As you may know, Diane Gilleland, author, blogger, podcaster, and crafter extraordinaire has just published a book entitled Kanzashi in Bloom. She kindly agreed to make DudeCraft a stop on her blogger book tour and consented to an interview. Little did she know that I wasn't just going to shower her with compliments and lob her softball questions about how great her book is. Nope, that's not how we roll at DudeCraft. We are a beacon of truth, fearlessly holding an author's feet to the fire until we get some real answers. Now, you may want to send your children out of the room, because what follows is possibly the hardest hitting interview about Japanese flower making that has ever been published. Enjoy.
DC: So, Diane, why flowers? Seems to me that leaves always get the raw end of the deal when it comes to crafty flora. Do you hate leaves? Are you a leaf hater?
DG: I think I'm on record as being pro-leaf. I've championed the leafy cause on many occasions, as these oxygen-producing, less-flamboyant cousins to the flower rarely get the respect they deserve.
And incidentally, you can find a method for making a Kanzashi leaf on page 72 of my book.
DC:(Checks page 72) I withdraw the question. Next...In your book you mention that traditional Kanzashi is done with silks, yet you tell us to use cottons. Are you saying that I'm not man enough to conquer silk? Are you saying that silk is better than me?
DG: Well, silk is definitely better than me, and perhaps, better than many of us. Whether it's better than you, that's for Silk to decide.
Seriously, though, silk is much slipperier and less moldable than cotton. Watch this video and tell me whether you still feel superior to silk: http://www.youtube.com/watch?v=mQCQZZa-5ac&feature=channel_page
Although, you can starch your silk so it's easier to fold.
DC: Silk is going to have to bring the violence if it expects me to take it seriously. I mean, really, a shiny, slippery fabric made by worms? Who wouldn't scoff at that?
Next question: I have really big hands. Stop laughing. It's a handicap. I found that when I attempted to make a small Kanzashi flower that it was really difficult (impossible) to produce a good looking result. Are you making fun of people with my handicap by putting such tiny projects in your book? Do you have something against people with Mano Grande Disorder? (it's real. look it up)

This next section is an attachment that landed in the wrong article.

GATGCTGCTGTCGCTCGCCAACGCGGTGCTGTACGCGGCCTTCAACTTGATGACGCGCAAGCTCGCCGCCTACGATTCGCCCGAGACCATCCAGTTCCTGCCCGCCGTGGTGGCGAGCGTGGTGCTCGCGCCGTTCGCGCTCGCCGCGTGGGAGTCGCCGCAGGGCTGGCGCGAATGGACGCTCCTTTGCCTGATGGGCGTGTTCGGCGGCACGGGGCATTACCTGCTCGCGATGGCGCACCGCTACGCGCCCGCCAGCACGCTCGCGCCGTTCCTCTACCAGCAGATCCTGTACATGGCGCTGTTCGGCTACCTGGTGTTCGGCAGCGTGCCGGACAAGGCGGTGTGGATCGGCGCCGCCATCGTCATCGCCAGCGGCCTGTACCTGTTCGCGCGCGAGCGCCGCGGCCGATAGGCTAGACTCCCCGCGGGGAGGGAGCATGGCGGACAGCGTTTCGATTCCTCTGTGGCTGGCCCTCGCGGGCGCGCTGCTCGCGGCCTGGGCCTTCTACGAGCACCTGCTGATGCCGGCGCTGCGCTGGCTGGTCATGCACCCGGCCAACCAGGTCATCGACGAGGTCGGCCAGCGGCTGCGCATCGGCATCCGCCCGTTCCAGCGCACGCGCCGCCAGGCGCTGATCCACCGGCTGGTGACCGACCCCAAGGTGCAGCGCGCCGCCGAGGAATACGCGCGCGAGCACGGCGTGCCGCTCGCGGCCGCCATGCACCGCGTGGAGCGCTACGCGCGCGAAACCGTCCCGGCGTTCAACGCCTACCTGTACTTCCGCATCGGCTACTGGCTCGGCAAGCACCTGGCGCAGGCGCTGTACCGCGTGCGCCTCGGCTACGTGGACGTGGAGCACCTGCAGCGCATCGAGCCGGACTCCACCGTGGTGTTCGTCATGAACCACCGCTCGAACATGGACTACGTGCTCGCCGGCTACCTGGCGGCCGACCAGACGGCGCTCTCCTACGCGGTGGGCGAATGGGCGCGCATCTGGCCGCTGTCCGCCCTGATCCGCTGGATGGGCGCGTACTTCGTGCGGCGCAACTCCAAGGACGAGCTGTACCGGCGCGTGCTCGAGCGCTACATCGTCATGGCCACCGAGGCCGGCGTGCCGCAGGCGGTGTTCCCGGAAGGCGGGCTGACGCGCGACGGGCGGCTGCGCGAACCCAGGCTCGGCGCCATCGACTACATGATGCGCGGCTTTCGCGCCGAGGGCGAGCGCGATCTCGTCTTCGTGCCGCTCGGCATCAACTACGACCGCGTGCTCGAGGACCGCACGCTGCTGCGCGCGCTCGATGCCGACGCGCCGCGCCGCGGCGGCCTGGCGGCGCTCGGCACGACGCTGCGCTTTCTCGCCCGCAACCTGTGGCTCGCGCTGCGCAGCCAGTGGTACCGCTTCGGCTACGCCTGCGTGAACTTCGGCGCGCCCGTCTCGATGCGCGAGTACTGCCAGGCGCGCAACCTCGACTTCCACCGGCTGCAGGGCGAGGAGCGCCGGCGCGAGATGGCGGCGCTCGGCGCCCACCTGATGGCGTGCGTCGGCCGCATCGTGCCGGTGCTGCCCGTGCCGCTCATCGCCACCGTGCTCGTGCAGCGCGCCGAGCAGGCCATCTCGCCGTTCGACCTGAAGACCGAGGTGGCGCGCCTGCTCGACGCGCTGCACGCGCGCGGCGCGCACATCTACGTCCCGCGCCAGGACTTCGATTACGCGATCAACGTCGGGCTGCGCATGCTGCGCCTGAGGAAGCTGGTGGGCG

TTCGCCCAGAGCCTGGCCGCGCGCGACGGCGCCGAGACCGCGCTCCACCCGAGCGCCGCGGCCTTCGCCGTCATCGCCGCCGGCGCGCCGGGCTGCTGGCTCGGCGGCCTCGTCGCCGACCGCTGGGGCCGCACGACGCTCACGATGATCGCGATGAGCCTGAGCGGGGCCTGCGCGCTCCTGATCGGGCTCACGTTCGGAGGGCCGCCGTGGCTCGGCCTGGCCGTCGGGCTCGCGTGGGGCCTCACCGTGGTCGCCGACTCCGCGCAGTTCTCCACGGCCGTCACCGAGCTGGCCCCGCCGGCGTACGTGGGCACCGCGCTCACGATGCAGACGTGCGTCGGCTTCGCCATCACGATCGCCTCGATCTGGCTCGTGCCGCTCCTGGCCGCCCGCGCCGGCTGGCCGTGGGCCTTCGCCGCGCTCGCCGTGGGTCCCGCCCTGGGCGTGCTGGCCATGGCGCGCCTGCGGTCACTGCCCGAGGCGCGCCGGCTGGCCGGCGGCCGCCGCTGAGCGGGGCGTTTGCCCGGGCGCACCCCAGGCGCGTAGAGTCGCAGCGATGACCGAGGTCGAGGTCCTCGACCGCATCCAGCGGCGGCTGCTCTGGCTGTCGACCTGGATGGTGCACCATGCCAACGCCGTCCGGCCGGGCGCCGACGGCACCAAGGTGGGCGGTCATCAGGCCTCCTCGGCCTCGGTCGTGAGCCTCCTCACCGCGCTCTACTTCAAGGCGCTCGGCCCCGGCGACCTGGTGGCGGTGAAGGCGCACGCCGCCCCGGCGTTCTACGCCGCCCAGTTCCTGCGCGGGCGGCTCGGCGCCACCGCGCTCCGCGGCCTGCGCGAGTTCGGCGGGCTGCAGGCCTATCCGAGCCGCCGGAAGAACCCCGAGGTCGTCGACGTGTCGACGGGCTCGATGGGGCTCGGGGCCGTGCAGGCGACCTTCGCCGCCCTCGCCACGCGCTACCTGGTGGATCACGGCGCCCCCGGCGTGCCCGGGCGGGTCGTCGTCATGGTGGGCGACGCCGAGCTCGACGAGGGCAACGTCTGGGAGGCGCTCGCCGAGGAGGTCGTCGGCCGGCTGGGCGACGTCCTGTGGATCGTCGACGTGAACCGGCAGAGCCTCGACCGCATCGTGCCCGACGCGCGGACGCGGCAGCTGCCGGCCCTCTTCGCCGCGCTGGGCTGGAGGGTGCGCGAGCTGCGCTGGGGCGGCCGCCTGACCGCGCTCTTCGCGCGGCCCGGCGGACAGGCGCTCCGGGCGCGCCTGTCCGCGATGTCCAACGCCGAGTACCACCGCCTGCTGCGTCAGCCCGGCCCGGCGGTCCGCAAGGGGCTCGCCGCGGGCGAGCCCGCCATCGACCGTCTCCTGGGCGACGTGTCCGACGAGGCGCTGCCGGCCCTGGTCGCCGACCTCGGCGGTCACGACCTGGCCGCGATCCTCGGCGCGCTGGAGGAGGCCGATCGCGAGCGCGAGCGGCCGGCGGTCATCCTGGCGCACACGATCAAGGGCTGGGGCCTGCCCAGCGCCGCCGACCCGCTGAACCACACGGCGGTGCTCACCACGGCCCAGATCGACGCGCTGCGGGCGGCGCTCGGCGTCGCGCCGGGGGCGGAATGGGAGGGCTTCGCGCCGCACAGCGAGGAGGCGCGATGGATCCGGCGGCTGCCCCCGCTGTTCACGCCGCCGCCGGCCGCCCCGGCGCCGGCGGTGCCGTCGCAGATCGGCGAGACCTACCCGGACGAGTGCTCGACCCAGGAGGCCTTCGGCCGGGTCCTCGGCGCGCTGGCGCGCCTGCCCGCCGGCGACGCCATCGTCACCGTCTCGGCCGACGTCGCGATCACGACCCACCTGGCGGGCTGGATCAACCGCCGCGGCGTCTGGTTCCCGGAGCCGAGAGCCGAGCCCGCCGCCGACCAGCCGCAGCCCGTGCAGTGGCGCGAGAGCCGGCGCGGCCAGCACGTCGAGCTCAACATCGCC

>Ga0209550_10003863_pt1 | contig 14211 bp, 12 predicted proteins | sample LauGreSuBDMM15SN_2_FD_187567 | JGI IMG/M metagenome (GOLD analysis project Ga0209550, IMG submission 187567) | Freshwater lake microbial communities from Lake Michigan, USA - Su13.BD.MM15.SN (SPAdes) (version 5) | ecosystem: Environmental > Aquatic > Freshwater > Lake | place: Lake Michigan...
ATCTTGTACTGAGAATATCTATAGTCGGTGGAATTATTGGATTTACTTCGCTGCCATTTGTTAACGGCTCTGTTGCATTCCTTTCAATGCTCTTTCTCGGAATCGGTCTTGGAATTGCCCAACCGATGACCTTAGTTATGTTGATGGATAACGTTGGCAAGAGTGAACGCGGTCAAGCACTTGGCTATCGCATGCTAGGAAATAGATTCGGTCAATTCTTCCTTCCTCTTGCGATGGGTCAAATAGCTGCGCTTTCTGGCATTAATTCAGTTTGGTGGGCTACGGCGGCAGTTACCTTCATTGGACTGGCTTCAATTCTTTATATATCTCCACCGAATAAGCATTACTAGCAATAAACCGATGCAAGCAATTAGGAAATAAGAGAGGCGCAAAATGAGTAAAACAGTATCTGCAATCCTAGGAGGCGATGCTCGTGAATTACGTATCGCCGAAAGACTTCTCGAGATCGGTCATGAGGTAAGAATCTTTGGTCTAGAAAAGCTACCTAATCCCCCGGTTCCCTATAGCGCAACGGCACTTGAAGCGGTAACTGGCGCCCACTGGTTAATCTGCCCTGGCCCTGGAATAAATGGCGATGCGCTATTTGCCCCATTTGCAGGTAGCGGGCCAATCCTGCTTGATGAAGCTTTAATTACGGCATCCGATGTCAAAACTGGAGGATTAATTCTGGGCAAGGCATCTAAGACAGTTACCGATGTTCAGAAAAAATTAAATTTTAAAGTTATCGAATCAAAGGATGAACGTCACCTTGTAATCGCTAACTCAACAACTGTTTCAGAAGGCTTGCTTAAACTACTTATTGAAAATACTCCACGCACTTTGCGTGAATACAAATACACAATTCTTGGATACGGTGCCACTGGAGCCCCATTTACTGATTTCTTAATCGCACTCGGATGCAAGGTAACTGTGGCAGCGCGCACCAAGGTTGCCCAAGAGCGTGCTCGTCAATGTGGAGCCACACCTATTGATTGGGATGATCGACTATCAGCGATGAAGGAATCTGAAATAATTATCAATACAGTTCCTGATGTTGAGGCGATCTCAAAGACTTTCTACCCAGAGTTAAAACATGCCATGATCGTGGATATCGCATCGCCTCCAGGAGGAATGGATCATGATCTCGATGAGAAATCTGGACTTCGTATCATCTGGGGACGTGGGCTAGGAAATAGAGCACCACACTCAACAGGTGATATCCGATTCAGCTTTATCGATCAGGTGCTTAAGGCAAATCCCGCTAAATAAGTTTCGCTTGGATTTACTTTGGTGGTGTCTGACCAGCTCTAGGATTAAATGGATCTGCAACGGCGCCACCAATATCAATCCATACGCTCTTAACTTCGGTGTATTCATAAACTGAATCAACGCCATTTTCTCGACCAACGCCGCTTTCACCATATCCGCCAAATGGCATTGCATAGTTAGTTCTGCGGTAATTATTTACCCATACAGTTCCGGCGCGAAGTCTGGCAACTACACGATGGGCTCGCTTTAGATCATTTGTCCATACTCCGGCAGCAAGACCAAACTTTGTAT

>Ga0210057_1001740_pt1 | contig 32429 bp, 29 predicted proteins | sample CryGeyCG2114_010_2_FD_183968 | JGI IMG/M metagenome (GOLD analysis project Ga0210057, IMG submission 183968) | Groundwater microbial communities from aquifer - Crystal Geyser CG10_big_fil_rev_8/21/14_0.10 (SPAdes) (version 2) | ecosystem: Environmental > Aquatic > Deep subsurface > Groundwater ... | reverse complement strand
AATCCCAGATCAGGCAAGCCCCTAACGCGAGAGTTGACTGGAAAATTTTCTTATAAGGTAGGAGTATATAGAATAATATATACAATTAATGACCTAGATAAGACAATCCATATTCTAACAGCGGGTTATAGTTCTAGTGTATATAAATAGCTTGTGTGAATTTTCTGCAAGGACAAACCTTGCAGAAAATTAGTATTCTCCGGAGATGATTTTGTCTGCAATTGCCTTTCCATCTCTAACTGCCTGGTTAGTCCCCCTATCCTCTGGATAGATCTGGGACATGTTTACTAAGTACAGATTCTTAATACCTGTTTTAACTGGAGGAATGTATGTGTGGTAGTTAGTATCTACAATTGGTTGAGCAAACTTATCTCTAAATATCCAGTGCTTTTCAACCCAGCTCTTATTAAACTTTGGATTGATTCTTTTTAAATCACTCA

DG: ...And what about the people who have really small hands? Mano Micro Disorder? Shouldn't there be a project for them, too? Are you a small-hands hater?
DC:Ooh, those damned small handed people, with their childlike fingers and their tiny palms! Creepy, really. That is not a handicap, by the way, it's just a freakish disfigurement. They deserve no sympathy.
Onward...While I was working on the Kanzashi flowers, my girlfriend claims that I spontaneously started humming songs from The Sound of Music and expressed a wish to have a glass of Chardonnay. Did I have a girly blackout? If so, why isn't there a warning in your book?
DG: Oh, no - I was afraid that might happen. My attorney and I offer our sincere apologies, and our hopes that you've read the Girly Blackout Disclaimer on page 145.
You should know that this is a temporary condition, and can be reversed by watching a couple hours of 'Ice Road Truckers.'
DC: Hmmm, hmmm, THE HILLS ARE ALIVE WITH THE hmm hmm hmm hmm...this wine is kind of oakey, dont you think? ...uh, where am I? What was that you were saying? No matter, let's move on...Diane, there's a section in your book about fixing common problems. Well, this morning there was a bird caught in my house and your book was no help at all. I would have thought that a bird caught in your house would be a pretty "common" problem. Subquestion: Do you hate animals?
DG: You're right - that was an oversight on my part. Future editions of the book will contain an expanded "Fixing Common Problems" chapter, which includes clearing a blocked drain, treating sunburn, removing gum from the sole of a shoe, and eradicating household ants.
Pushkin advises me not to dignify your charge of animal-hating with a response. And I pretty much do whatever he says.
DC:Glad I could be of help. Send any royalties to my address.
Now, I took the liberty of anagramming Kanzashi in Bloom and the result I got was: "Aloha Zombis Kin", which translates to "greetings zombie family". Is this book your way of communicating with your zombie army in code? Is this "book" actually an instruction booklet for the coming zombie apocalypse?
DG: Dang! You have thwarted my plan to rule the world!
For the record, though, all my secret zombie army was going to do was scour thrift stores around the world for good craft supplies. Oh - and maybe sneak some plastic canvas into fine-craft galleries.
...Well, okay - and perhaps, distract a few eBay snipers so I have a better chance of winning more button auctions. And I would've gotten away with it too, if if hadn't been for you meddling Dudecraft!
Well, dear readers, there you have it. If you want to make some great looking Kanzashi flowers and you don't mind buying a book from the queen of the zombies that may or may not cause you to act completely girly for an unspecified amount of time, then this book is for you. As long as you don't have a bird in your house.
Kanzashi in bloom is available here, here, and here. Also, make sure and visit Diane regularly over at CraftyPod to see the myriad cool things that she is up to and listen to her excellent podcast.